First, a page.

[Content note: street harassment, gendered violence]
Doree Lewak’s recent New York Post piece, titled “Hey, ladies — catcalls are flattering! Deal with it,” could have been very poorly written satire, but whoever edited the piece clearly knew what’s up. For anyone who’s uncertain what’s under discussion here, the piece is helpfully filed under two tags: “construction workers” and “sexual harassment.”
I’m sure some will say that the piece was “clearly” satire or that Lewak is “obviously” a troll, but for what it’s worth, I’ve heard that same opinion expressed earnestly by women I know personally and am close to. Telling me what I am and am not allowed to be uncomfortable with is not the province of online trolls alone.
Lewak’s entire piece reads painfully like a child whining that nobody else wants to play with toys she likes. The thesis of the piece is essentially this: “But I like getting catcalled, why can’t you like it too? What about what I like?”
What if I like it when strangers randomly try to punch me in the face so I get to practice self-defense? What if I like it when people in need simply reach into my purse and grab a few extra bucks instead of asking me for it? What if I, personally, totally don’t mind it when people throw things at me on the street because I happen to find it fun to dodge flying objects? I don’t understand why everyone else can’t just deal with it!
None of that makes any sense, right? Why would anyone enjoy those things? But Lewak’s argument (if you can call it that) only seems more logical than those hypotheticals because most people already seem to presume that women “should” enjoy random sexual comments hurled at them by random men they’ve never met or interacted with. Lewak sets herself up as the “normal” one, whereas the rest of us, who feel threatened and violated when a dude follows us around acting like he’s narrating a terrible porno and then screaming obscenities when we ignore him, just have our priorities all mixed up and need to learn how to “deal with it.”
It’s nice that Lewak not only doesn’t mind but actively enjoys something that makes me and many other women actually dread going outside alone. But I hope she realizes that most men who catcall don’t do it to make her feel nice. They do it to try to get a (negative) reaction, to feel like a Real Manly Man, or to get their friends’ approval. Or just because most men in our society are socialized to believe that women exist for their entertainment, and that a woman’s appearance is something that they need to actively, verbally approve or disapprove.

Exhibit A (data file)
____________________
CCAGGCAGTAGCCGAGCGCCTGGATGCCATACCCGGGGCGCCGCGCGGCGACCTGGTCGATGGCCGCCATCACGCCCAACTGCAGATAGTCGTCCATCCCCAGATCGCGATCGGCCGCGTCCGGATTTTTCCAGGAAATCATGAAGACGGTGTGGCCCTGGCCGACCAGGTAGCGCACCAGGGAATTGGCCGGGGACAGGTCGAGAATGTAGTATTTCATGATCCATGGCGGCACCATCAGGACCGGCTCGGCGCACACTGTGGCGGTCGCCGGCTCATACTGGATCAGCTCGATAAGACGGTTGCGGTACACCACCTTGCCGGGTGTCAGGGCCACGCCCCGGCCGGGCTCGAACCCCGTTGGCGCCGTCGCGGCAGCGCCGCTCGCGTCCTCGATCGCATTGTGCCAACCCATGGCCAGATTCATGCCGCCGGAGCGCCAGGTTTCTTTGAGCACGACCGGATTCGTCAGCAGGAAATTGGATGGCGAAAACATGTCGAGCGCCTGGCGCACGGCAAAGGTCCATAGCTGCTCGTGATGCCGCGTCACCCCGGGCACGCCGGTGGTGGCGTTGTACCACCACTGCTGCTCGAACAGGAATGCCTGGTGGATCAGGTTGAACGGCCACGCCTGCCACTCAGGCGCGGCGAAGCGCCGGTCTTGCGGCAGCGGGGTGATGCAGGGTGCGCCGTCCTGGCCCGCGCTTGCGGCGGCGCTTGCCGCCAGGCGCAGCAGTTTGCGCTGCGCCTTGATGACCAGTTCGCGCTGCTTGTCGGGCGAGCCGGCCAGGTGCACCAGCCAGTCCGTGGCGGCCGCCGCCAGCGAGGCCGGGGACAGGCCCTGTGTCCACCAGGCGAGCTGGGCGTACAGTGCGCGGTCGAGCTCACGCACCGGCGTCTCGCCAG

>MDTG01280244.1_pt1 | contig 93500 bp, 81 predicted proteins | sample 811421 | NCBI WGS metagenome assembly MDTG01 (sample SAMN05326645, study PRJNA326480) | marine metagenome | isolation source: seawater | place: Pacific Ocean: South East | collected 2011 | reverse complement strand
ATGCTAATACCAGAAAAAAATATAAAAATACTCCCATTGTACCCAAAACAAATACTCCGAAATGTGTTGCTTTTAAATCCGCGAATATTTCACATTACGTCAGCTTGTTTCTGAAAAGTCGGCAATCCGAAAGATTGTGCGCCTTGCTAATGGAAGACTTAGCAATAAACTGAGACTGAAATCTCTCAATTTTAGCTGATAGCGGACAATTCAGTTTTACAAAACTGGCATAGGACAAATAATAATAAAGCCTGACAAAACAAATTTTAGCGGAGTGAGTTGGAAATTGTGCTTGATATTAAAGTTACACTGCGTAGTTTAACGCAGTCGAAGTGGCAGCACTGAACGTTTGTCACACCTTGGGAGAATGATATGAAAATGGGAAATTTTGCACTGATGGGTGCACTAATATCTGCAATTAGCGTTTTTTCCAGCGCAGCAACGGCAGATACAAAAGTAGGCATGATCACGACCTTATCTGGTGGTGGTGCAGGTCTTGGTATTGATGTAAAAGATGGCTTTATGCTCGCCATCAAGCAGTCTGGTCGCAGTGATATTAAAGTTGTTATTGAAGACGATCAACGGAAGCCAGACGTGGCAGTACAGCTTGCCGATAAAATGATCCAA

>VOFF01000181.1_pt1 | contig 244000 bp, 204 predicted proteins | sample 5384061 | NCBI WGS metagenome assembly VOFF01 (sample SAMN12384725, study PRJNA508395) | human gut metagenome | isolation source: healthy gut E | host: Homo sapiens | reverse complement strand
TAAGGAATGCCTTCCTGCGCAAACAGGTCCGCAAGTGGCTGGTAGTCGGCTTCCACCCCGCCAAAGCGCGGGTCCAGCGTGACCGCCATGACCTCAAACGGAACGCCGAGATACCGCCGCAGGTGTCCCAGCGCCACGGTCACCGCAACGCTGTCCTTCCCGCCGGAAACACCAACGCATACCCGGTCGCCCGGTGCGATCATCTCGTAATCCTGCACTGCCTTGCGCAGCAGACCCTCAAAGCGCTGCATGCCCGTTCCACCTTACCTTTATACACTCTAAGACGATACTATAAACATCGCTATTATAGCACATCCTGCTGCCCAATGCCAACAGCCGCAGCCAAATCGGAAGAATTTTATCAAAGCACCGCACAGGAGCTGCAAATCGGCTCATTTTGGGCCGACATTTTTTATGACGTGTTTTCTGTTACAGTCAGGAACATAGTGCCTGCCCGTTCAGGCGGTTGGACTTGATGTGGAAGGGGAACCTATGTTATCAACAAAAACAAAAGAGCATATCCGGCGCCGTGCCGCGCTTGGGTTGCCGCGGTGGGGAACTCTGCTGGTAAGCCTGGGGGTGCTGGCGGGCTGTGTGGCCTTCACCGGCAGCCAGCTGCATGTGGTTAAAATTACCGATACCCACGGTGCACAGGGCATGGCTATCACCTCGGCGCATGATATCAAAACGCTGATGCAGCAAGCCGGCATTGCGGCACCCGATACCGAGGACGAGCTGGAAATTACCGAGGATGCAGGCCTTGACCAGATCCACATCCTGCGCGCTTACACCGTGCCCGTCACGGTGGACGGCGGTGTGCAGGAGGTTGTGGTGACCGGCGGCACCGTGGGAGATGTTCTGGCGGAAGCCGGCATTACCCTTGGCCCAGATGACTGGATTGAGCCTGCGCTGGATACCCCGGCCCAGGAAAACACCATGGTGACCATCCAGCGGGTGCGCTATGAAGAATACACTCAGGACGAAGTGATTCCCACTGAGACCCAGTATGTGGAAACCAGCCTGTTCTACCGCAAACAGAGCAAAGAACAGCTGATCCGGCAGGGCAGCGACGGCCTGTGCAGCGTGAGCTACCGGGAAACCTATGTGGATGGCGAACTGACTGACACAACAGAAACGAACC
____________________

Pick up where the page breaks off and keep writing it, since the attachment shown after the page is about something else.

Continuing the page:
The few men who do genuinely want to make a lady on the street feel good about how she looks don’t usually holler “You’re hot!” while “high-fiving one another.” They might say, “Hey, sorry if I’m bothering you, but I just wanted to say that you look great!” Or “That outfit is fantastic! Have a great day!” I’ve gotten both kinds of comments, and you can bet that I felt quite different walking away from those interactions.
The most ignorant and infuriating idea in the piece is actually hidden in its URL on the Post’s website: “enough-sanctimony-ladies-catcalls-are-flattering.” (I suppose that was its initial, later-revised title–not that the new one is much better.)
Women don’t speak out against catcalling because they are “sanctimonious.” They speak out against it because it’s threatening and demeaning. Catcalling is terrifying specifically because it has the potential to turn into physical violence at any moment if the woman does the “wrong” thing. Writer Soraya Chemaly has documented just a few of these many news stories.
It’s disturbing that Lewak is so desperate for random men to approve of her appearance that she’s willing to take the risk that these interactions turn sour–not only that, but she’s willing to take that risk for all of us. She writes, “Oh, don’t go rolling those sanctimonious eyes at me, young women of Vassar: I may court catcalls, but I hold my head high. Enjoying male attention doesn’t make you a traitor to your gender.”
Most people who are attracted to men enjoy some sort of male attention, but not all of us enjoy it from any man, at any time, in any place. Kind of like I love pizza, but I don’t want people to shove pizza in my face every time I leave my apartment. Actually, I would probably start to kind of hate pizza if that happened, especially if trying to refuse the pizza led to slurs and threats of violence.
I don’t think there’s such a thing as a “traitor to your gender,” because I don’t think we all necessarily have the obligation to think about collective good all of the time. But even if it were possible to betray one’s entire gender, “enjoying male attention” definitely wouldn’t do it. So Lewak’s right about that.
But demanding that other women put up with harassment and potential violence just because it gets your rocks off is definitely getting there.
There will always be people who oppose social changes that would make their lives measurably better. Women opposed women’s suffrage. Women oppose women who work outside the home (sometimes believing, as I wrote about in a piece about the Women Against Feminism Tumblr, that feminists intend to somehow force them to do it). Women oppose rape prevention initiatives (which, by the way, would help not just women, but everyone). And some, apparently, want all of us to suffer through disgusting, demeaning comments from random men just because they happen to like it.
I am absolutely okay with sacrificing Lewak’s favorite pastime so that the rest of us don’t have to feel like pieces of meat whenever we walk down the street.